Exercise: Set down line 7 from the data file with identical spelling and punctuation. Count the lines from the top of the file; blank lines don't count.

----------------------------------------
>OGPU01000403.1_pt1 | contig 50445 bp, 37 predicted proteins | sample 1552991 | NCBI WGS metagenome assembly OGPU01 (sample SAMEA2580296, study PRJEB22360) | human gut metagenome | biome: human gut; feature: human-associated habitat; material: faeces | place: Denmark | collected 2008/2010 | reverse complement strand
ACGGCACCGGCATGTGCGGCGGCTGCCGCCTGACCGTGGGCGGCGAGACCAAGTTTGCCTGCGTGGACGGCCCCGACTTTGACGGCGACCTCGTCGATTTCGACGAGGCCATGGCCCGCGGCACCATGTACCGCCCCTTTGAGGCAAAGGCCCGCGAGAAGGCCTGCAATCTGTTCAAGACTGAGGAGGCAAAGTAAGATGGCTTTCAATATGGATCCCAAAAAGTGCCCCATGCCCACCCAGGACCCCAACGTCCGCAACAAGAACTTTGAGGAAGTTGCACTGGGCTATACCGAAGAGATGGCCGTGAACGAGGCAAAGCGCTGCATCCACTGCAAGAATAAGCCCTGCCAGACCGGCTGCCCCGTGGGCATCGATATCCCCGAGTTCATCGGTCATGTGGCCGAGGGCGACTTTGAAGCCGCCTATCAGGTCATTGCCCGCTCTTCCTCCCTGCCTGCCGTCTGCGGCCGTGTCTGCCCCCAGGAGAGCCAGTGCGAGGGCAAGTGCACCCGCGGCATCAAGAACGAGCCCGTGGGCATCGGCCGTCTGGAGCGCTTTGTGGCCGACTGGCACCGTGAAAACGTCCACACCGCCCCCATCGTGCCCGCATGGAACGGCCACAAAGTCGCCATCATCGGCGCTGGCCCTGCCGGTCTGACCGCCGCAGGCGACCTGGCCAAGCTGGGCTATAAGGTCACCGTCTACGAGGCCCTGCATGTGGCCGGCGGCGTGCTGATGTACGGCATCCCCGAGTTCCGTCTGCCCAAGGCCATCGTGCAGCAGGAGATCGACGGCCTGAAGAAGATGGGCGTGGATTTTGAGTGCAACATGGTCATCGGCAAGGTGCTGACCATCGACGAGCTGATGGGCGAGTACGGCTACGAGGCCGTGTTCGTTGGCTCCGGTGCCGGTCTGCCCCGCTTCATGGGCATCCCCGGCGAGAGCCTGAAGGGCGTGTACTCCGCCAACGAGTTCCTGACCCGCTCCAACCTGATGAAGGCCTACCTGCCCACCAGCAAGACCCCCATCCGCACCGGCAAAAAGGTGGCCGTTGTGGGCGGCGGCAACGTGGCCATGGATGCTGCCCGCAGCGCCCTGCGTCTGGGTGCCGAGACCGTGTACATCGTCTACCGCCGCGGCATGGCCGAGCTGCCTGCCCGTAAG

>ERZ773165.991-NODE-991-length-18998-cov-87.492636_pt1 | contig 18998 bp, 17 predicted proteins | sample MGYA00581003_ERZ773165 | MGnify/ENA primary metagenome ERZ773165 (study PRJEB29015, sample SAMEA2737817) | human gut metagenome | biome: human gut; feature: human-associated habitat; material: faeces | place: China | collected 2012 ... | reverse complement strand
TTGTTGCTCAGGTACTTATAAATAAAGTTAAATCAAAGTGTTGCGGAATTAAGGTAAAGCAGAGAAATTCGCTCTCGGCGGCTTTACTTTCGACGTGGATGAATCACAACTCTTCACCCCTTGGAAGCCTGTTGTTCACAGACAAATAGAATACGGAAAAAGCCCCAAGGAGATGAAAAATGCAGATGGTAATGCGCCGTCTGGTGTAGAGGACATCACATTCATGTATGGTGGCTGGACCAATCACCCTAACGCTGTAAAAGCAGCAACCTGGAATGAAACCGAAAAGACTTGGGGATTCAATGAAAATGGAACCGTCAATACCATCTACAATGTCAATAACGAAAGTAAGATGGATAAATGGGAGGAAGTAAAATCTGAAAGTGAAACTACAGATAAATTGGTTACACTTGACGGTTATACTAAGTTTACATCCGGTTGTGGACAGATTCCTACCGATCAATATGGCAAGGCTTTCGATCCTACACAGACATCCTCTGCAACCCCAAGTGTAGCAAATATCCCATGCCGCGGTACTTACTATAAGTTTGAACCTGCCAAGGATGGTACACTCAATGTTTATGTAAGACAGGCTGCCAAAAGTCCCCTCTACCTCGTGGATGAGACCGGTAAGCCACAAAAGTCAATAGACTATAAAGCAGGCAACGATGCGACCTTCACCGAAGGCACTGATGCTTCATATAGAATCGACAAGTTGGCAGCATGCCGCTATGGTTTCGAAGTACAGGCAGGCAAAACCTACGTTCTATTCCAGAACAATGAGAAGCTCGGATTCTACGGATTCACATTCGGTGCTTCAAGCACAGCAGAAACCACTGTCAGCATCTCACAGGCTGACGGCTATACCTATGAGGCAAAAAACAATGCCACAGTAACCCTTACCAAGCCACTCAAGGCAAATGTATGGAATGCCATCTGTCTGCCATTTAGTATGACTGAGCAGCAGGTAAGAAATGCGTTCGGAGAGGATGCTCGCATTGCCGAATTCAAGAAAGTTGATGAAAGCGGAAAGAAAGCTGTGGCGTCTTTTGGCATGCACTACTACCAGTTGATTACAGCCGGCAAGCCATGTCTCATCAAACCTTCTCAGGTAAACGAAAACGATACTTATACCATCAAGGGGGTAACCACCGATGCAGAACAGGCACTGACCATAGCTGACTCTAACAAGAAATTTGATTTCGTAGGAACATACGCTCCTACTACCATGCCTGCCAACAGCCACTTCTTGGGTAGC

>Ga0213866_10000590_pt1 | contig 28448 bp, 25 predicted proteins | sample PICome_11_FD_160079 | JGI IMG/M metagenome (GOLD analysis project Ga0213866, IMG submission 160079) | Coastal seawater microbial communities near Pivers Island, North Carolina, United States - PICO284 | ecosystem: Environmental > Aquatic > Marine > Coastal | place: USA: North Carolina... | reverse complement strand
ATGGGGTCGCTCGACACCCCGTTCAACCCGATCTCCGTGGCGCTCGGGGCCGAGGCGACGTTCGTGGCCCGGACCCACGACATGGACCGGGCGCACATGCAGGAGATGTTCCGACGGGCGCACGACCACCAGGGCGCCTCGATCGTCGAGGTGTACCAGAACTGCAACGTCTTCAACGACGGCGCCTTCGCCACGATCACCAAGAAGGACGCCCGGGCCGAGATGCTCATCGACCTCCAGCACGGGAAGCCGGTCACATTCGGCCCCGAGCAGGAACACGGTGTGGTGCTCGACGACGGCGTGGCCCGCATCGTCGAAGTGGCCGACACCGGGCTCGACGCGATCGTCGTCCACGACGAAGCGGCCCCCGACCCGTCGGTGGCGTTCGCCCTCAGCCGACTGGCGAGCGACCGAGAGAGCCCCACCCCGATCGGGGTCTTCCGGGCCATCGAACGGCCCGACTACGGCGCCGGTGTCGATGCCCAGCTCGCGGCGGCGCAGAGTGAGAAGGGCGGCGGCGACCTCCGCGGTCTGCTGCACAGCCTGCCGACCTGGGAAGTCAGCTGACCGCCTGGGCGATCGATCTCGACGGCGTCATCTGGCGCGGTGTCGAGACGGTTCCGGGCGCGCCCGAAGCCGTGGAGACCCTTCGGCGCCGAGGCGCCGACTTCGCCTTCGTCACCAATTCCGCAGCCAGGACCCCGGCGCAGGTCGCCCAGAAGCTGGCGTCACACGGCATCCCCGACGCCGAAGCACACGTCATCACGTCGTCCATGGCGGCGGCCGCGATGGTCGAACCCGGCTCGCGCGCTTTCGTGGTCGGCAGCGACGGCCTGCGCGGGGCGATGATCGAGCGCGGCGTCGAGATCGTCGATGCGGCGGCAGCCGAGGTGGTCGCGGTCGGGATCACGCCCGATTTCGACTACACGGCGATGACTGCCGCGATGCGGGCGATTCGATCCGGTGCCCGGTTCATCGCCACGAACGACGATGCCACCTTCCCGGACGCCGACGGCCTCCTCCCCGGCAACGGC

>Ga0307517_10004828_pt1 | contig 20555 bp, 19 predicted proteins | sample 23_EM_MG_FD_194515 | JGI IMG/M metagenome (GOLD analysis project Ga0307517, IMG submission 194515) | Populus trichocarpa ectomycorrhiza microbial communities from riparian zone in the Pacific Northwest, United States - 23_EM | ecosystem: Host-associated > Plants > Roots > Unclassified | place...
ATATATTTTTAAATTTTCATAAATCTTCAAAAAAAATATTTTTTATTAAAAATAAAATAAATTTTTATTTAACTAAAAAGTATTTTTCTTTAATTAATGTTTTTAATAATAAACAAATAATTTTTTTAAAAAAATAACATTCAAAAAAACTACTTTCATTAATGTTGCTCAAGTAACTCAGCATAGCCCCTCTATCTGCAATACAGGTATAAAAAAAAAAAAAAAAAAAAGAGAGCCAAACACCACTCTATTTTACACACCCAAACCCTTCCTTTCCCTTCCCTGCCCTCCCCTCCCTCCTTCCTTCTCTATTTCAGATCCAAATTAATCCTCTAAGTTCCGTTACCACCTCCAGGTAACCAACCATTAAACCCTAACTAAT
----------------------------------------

>Ga0307517_10004828_pt1 | contig 20555 bp, 19 predicted proteins | sample 23_EM_MG_FD_194515 | JGI IMG/M metagenome (GOLD analysis project Ga0307517, IMG submission 194515) | Populus trichocarpa ectomycorrhiza microbial communities from riparian zone in the Pacific Northwest, United States - 23_EM | ecosystem: Host-associated > Plants > Roots > Unclassified | place...